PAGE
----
On The Money — Democratic divides deepen as progressives hold the line

On The Money — Democratic divides deepen as progressives hold the line
© Greg Nash

Happy Tuesday and welcome to On The Money, your nightly guide to everything affecting your bills, bank account and bottom line. Subscribe here: thehill.com/newsletter-signup.

Today’s Big Deal: Liberals are not happy about a pending vote on the bipartisan infrastructure bill and what they call a broken deal. We’ll also look at new clarity about how soon the U.S. could default on its debt and blow to Jerome Powell’s renomination bid.

But first, keep an eye on your mail.

For The Hill, we’re Sylvan Lane and Aris Folley. Write to us at slane@thehill.com or @SylvanLane and Aris Folley at afolley@thehill.com or @ArisFolley. You can reach our colleague on the Finance team Naomi Jagoda at njagoda@thehill.com or @NJagoda and 

Let’s get to it.

Left warns Pelosi they'll take down Biden infrastructure bill

Liberals on Tuesday fired a shot across the bow at Democratic leaders by warning that a bipartisan infrastructure bill cannot pass the House as long as Senate centrists remain noncommittal on the larger social benefits package at the heart of President BidenJoe BidenManchin lays down demands for child tax credit: report Abrams targets Black churchgoers during campaign stops for McAuliffe in Virginia Pentagon, State Department square off on Afghanistan accountability MORE's agenda.

And they say they have the numbers to sink it.

"If she were to call the bill, it will fail," Rep. Jan SchakowskyJanice (Jan) Danoff SchakowskyOvernight Health Care — Presented by The National Council for Mental Wellbeing — FDA panel advises Moderna booster shot for high-risk people Hillicon Valley — Presented by LookingGlass — Congress makes technology policy moves House Democrats announce bill to rein in tech algorithms MORE (D-Ill.), a close ally of Pelosi, said while leaving a closed-door House Democratic Caucus meeting. "Not because the [Congressional] Progressive Caucus, people like me, aren't willing to vote for it. But ... we had an agreement that we were going to get these two pieces [together]."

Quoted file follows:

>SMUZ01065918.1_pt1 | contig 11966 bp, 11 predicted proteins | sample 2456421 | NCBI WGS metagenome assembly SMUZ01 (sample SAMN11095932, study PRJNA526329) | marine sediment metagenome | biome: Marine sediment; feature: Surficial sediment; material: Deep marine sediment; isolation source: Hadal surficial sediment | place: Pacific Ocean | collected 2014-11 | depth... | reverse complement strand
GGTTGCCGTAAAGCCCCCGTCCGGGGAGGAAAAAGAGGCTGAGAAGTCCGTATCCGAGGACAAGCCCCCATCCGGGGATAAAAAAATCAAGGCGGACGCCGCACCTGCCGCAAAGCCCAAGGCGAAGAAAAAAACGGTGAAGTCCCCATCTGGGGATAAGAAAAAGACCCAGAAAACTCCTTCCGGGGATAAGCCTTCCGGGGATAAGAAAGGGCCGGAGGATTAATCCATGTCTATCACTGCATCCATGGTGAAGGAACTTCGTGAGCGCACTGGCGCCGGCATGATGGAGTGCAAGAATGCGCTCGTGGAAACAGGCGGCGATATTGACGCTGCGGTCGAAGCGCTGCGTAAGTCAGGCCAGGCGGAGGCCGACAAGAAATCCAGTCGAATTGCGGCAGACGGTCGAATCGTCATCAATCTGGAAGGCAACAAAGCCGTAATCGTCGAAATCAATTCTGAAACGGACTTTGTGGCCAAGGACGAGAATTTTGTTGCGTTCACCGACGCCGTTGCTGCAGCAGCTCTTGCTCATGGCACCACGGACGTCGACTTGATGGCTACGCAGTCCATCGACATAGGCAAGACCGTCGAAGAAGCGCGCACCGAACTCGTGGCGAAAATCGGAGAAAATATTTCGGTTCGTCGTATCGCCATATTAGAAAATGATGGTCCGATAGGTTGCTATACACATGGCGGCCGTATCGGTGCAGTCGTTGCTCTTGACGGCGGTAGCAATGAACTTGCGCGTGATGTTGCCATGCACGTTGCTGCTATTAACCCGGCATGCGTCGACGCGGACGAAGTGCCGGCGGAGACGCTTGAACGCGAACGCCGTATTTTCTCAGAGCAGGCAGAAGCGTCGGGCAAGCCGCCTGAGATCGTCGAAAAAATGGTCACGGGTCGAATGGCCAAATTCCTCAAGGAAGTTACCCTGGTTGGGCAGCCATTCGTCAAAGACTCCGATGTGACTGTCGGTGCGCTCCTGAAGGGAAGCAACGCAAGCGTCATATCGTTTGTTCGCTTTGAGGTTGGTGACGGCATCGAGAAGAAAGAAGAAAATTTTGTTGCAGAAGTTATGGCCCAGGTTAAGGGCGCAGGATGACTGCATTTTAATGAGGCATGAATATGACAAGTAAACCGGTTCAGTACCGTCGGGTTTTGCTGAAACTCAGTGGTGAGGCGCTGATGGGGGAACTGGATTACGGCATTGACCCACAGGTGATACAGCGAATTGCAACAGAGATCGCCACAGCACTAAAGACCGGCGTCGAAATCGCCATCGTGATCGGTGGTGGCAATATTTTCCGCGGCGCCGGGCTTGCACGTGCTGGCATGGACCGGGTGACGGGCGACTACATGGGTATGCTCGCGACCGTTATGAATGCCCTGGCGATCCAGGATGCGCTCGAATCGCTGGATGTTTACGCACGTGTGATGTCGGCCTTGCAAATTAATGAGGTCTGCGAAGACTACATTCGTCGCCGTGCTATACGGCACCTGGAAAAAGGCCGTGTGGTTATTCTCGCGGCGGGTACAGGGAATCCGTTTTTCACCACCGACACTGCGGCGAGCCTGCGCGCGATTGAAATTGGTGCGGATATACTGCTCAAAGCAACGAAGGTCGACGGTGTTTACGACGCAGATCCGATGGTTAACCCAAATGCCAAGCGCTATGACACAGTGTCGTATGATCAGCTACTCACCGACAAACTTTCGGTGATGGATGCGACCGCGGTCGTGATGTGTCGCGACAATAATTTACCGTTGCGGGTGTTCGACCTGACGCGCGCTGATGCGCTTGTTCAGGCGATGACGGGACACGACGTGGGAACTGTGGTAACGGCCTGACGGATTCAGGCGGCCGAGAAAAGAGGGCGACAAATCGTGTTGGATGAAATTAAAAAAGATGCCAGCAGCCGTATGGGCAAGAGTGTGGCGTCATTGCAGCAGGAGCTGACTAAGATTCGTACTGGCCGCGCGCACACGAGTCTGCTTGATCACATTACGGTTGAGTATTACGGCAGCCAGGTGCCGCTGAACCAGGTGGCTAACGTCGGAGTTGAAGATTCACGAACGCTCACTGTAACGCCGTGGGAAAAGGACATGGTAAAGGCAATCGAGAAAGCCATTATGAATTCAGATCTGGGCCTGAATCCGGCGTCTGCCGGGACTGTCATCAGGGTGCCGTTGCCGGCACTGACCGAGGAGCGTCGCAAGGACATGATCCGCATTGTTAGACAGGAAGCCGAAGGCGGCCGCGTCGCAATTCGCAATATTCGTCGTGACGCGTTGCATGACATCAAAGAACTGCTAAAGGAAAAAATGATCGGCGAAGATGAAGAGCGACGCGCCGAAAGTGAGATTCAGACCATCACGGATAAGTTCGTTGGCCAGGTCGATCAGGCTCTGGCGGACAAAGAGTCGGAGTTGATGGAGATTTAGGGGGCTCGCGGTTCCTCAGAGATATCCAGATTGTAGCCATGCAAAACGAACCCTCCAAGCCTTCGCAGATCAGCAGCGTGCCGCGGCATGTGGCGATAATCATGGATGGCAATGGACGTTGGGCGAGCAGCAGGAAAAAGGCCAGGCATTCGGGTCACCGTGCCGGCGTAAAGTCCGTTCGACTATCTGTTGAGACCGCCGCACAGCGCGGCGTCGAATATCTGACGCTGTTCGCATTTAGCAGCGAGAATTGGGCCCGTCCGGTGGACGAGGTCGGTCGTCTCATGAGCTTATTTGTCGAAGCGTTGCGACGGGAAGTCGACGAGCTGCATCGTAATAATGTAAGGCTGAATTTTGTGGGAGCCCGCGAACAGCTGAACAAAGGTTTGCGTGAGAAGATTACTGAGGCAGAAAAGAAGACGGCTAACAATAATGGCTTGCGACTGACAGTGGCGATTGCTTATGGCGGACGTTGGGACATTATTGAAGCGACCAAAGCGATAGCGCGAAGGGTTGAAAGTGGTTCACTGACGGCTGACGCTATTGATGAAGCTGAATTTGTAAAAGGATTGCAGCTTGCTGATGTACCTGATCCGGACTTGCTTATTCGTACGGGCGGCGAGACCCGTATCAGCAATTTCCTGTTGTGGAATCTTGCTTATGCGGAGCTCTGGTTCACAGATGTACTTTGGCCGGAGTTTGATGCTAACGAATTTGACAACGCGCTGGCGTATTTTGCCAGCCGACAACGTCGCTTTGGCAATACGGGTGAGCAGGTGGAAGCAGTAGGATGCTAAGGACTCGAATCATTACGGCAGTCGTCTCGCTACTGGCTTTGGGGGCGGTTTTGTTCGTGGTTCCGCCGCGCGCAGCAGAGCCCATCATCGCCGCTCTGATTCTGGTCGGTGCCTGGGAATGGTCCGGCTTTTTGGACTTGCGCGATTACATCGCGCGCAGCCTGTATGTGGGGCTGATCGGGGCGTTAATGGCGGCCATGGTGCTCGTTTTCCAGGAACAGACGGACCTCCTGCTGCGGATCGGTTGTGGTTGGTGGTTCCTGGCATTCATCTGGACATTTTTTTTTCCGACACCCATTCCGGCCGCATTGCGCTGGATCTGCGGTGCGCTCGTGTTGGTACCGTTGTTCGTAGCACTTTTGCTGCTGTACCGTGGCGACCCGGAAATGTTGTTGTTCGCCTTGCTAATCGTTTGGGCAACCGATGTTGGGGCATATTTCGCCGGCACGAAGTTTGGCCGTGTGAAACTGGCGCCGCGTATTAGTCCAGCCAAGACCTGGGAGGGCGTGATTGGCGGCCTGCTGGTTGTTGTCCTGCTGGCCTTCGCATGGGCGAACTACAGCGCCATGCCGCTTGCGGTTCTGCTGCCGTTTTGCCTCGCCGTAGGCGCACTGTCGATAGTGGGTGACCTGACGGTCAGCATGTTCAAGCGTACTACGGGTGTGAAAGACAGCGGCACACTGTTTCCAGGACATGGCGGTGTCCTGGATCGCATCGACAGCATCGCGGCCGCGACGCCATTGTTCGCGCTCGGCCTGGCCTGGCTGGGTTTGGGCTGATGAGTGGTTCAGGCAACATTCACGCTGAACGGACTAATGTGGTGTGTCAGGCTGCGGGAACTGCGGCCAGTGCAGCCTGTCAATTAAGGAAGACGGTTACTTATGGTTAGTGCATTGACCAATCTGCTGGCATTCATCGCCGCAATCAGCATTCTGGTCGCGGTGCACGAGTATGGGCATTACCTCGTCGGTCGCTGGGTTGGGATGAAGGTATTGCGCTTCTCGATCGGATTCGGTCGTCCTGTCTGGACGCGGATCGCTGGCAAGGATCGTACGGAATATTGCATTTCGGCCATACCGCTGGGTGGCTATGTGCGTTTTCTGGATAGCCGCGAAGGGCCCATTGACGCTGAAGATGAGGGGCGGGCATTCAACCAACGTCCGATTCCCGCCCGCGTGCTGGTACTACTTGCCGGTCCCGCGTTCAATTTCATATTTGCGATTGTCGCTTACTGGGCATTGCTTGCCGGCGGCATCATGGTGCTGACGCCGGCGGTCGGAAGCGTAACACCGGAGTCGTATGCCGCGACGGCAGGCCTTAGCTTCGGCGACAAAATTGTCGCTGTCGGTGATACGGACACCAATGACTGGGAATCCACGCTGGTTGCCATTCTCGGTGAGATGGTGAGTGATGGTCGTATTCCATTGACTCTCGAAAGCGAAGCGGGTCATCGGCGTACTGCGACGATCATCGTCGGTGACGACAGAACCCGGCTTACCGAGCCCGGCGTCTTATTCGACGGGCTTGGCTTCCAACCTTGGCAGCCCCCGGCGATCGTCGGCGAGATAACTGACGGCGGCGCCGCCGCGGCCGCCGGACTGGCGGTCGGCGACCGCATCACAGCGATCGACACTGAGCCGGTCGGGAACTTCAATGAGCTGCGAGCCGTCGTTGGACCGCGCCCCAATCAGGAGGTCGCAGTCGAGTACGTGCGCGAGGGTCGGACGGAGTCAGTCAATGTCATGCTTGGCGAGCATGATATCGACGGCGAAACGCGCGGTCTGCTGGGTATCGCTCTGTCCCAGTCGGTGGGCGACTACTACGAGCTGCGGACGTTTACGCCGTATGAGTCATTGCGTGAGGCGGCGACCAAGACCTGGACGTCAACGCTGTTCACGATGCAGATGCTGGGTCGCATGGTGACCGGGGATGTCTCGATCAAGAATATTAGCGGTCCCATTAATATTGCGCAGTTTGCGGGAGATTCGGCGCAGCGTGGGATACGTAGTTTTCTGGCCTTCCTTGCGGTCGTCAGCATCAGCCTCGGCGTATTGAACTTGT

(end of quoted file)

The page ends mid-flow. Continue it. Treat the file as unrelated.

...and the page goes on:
The Hill’s Mike Lillis and Scott Wong have the latest here.

Don’t count out Pelosi: Pelosi, a master vote counter, has built a reputation for never bringing bills to the floor without knowing for certain they will pass — a stipulation she has repeatedly said also applies to the infrastructure bill. 

For that reason, "it was not entirely clear" if leaders intend to push through with their plan to bring it to the floor on Thursday, Schakowsky said.

"I've never seen her bring a bill to the floor that's going to fail,” she said. “It will fail if she does.”

A historic challenge: Mike and Scott have more here on how Pelosi is approaching the heaviest legislative lift of her career, which is likely winding to a close, with some of the highest stakes she’s ever faced.


Democrats scramble for strategy to avoid default

Senate Democrats are scrambling to find a strategy to avoid a national default next month when the Treasury Department says it will exhaust its borrowing authority, which could put stock markets into a tailspin.